GLENDALE -- It’s hard to believe that just five weeks into the season, a third of the hockey schedule has already been played. By this time next month, half of the calendar will be in the books. So, what have we learned about this year’s edition of the Phoenix Coyotes?
My thoughts from the broadcast booth
Coming off their trip to the Western Conference finals last season, the team limped out of the gates with a 1-4-0 record. Included in that total was a loss on opening night in Dallas and a heartbreaking meltdown at San Jose in which the team blew a two-goal lead midway through the third period. Since then, the Coyotes have gone 7-2-2, registering points in nine of the past 11 games while shutting out the opponent three times during that stretch. And they’ve done it with a makeshift lineup on most nights. Center Martin Hanzal missed four of the first seven games, defenseman Rostislav Klesla was out for nine straight and forward Raffi Torres missed the first eight serving his NHL mandated suspension that carried over from last spring’s playoff series against Chicago. Besides Klesla, the Coyotes blueline took major hits when David Schlemko was injured in a game against Minnesota and Derek Morris got banged up in a Valentine’s Day game at Nashville. Yet through it all, the team has moved up in the standings while figuring out a way to bank points when many teams would have folded their tents. I would imagine this fact surprises no one, since this is a franchise long on heart and soul if not superstar talent. It’s why their success through the first third of the season is anything but shocking.
Coyotes television analyst Tyson Nash predicted in training camp the team might end up with the most “12-goal scorers” of any team in the NHL this season. His 12-goal scorer analogy represents the equivalent of 20-goal scorer in a regular 82-game campaign. You know, I’m starting to think he may be on to something. Through the first 16 games of the season, the Coyotes contributions have come from all corners of the lineup. Initially, it was Steve Sullivan providing the offense, including a hat trick against Columbus in January. Then, Radim Vrbata provided a five-game scoring streak and Mikkel Boedker jumped in with points in three of four games. Martin Hanzal added a pair of multi-goal games. Need more proof? Take a look at Monday’s game against Calgary. The so-called third- and fourth-line players combined for five points in a 4-0 win over the Flames. Sure, the Coyotes lineup doesn’t have a goal-scorer like Steven Stamkos or Thomas Vanek, but it does have plenty of balance with a system where everyone is responsible for advancing the process towards winning. That fact alone should help their cause as the season progresses.
3. “Special” teams:
Tell me if you’ve heard this before; the Coyotes penalty- killing units are rounding into form. OK, so rounding might not be completely accurate. Maybe dominant would be a better description. After giving up an uncharacteristic three power-play goals against in the first two games, the PK has been brilliant. In fact, the Coyotes have killed off 34 of the last 38 opposition power plays over the past 11 games, good for 89.5 percent. And that success has been reliant on getting by with key members of the unit missing. They were successful without Klesla for nine games and Schlemko over the last six. Boyd Gordon continues to be the anchor of the unit, winning face-offs and blocking shots with zero regard to his health and livelihood. All of Gordon’s 13 blocked shots have come on the penalty kill. Overall, the unit has a total of 45 blocks, which ranks them in the top 10 in the League. As for the power play, it began the season 8-31 over the first seven games but has since cooled off. The results haven’t been as good as what were posted early on, but the unit continues to get good looks. Nash is a firm believer that it’s not the conversion percentage fans should worry about, but whether or not the team is converting at least once a game. Most teams that win the special teams battle each night tend to win the hockey game. Tyson’s take on the power play is an interesting one for sure.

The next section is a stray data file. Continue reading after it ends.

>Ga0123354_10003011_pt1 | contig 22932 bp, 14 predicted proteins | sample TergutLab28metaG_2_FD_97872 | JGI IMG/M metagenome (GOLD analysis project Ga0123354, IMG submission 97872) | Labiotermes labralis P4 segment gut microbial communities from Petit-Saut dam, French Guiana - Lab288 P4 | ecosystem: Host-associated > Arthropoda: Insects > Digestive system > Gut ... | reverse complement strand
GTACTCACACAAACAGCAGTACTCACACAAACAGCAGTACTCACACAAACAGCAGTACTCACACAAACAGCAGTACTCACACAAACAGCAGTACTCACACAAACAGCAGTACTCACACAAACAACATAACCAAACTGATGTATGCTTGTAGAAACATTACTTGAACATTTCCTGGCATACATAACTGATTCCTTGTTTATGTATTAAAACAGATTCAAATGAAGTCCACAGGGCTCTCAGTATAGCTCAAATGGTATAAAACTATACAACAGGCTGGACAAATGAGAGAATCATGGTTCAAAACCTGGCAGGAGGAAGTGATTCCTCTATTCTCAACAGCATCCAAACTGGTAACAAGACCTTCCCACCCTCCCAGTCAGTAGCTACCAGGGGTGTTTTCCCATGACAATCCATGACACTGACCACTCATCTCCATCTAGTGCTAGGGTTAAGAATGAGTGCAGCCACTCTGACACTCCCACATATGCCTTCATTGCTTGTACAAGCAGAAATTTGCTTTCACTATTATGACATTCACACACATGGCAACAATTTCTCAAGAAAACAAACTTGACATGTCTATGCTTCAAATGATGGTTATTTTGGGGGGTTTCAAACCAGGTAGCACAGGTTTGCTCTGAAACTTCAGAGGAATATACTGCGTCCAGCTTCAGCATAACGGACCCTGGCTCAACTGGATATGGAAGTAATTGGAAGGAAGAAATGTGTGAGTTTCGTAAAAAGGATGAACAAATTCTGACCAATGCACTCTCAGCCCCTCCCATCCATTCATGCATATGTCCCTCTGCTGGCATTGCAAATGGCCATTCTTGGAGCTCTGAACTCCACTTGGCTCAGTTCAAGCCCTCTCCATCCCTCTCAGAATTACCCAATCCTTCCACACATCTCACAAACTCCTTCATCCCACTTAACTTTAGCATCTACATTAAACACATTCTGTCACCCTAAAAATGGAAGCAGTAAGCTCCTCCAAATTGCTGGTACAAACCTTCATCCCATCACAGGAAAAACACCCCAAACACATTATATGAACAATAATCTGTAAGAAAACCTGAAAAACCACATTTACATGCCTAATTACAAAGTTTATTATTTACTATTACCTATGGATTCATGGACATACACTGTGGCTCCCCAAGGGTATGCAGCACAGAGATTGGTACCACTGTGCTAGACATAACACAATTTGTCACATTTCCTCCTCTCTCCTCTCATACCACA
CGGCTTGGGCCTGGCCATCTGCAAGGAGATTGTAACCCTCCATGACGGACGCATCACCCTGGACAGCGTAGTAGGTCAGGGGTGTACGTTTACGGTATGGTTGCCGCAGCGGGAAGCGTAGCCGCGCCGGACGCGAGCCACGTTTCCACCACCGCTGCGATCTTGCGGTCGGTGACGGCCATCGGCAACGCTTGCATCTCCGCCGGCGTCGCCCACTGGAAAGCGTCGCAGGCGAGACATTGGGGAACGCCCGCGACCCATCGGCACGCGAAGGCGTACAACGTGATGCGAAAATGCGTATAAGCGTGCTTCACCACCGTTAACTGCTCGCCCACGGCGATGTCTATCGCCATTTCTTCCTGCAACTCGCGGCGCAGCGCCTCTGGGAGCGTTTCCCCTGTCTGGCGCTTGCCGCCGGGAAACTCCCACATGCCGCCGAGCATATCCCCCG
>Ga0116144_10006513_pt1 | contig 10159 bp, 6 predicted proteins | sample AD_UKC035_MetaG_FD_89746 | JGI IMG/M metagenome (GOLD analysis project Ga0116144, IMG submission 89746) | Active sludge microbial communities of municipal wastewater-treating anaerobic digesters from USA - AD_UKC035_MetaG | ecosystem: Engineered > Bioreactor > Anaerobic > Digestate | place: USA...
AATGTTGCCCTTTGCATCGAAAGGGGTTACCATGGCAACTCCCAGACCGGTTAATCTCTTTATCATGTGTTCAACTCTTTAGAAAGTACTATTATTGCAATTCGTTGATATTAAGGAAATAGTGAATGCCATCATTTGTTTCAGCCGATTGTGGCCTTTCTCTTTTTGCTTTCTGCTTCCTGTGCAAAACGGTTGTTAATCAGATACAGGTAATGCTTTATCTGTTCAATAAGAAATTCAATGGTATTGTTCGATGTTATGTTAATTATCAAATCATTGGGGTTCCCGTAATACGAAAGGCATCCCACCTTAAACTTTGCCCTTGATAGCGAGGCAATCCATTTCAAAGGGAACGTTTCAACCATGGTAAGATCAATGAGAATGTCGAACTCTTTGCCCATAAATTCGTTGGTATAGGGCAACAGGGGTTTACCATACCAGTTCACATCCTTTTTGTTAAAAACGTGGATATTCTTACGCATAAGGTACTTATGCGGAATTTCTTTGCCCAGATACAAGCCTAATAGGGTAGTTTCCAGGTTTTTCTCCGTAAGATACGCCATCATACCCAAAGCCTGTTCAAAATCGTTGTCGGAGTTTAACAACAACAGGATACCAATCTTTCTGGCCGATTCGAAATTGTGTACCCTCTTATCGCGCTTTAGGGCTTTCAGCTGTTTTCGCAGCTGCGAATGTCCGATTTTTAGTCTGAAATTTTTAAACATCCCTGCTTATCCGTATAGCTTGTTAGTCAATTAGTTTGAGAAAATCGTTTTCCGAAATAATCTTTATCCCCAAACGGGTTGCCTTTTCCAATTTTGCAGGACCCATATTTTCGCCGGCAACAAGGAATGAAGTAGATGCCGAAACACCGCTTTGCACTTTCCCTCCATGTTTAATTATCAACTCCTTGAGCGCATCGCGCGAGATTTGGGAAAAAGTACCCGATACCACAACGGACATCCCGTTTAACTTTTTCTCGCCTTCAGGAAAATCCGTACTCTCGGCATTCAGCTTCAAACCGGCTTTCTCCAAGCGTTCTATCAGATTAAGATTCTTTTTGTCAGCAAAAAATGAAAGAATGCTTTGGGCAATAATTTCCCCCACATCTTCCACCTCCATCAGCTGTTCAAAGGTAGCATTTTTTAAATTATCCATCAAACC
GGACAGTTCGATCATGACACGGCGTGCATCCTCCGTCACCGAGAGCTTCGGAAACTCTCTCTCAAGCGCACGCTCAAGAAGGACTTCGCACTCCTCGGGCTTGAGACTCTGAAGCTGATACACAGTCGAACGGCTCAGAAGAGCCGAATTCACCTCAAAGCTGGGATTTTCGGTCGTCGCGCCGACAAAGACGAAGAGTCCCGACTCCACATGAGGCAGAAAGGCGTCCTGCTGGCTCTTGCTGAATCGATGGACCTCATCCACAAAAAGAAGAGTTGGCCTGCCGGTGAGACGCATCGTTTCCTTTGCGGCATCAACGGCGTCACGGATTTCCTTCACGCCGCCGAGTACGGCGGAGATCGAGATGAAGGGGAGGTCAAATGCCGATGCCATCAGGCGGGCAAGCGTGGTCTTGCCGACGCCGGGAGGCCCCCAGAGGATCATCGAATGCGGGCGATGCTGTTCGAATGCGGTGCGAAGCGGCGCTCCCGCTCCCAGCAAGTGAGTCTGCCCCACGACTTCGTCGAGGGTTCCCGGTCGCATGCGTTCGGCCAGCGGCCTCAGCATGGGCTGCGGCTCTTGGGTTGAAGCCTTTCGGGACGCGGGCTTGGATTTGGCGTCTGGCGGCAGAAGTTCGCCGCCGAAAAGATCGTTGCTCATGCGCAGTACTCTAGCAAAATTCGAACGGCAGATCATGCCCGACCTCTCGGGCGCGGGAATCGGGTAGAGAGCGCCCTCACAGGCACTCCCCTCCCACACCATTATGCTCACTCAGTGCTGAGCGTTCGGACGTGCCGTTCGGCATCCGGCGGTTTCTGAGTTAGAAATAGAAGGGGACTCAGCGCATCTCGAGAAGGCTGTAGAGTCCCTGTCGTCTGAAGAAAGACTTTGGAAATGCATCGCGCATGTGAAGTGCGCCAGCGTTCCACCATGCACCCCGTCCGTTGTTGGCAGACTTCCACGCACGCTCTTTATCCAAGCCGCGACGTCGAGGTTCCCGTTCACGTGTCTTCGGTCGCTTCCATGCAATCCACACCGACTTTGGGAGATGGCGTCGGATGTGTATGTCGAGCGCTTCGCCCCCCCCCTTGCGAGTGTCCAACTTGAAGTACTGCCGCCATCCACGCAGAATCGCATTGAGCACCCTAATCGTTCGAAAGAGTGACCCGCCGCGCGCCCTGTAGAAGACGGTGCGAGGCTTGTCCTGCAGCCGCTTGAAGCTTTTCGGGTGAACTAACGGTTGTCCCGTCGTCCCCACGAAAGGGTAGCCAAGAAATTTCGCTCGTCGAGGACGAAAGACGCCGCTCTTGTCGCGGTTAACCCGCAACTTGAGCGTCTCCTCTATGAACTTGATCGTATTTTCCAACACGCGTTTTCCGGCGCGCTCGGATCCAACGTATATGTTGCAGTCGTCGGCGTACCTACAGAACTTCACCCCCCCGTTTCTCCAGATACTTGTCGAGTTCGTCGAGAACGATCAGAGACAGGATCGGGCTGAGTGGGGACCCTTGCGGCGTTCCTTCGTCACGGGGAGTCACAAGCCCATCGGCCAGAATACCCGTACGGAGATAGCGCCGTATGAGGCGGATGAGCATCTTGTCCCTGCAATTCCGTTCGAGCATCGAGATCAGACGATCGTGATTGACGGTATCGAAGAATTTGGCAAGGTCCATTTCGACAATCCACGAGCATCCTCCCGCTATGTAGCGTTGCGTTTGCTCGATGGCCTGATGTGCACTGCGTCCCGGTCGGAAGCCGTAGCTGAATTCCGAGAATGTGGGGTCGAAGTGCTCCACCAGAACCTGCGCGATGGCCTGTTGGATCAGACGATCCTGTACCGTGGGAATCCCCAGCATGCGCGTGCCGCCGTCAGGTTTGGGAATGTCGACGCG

4. “Smitty” being “Smitty”:
Smith was the team’s consensus MVP last season and the biggest factor in the Coyotes journey to the Western Conference finals. Now a third of the way through this season, he’s starting to find his form from that magical run that included the team’s first division championship. Early on, Smith struggled, allowing 10 goals in his first two starts. He also missed four games due to injury. But since coming back, he’s pitched three shutouts, posted a 2.08 goals-against average and a .930 saves percentage. Over that stretch, the Coyotes have posted points in seven of the nine games he has started. As was the case last season, Smith seems to thrive on a heavy workload and appears poised for success in this condensed schedule.
5. Experience and Belief:
The Coyotes began the season with a lineup very similar to what they finished with in the spring, which meant familiarity with systems play had already been baked into the minds of the players inside the dressing room. Last season’s deep playoff run allowed for an automatic buy-in to what Head Coach Dave Tippett and his staff were selling. And after a few games at the start that featured more “summer hockey” than Coyotes Hockey, the team has reverted to its effective brand. It’s back to tight gaps, creating offensive chances off sound defensive play, utilizing speed off the rush and paying the price, whether it be killing penalties, effective board play or going to the “hard” areas to score. They’ve done all of this over the past few weeks and they’ve been rewarded in the standings. More importantly, the players understand what they need to do to win. We’ve seen it on most nights over the past few weeks
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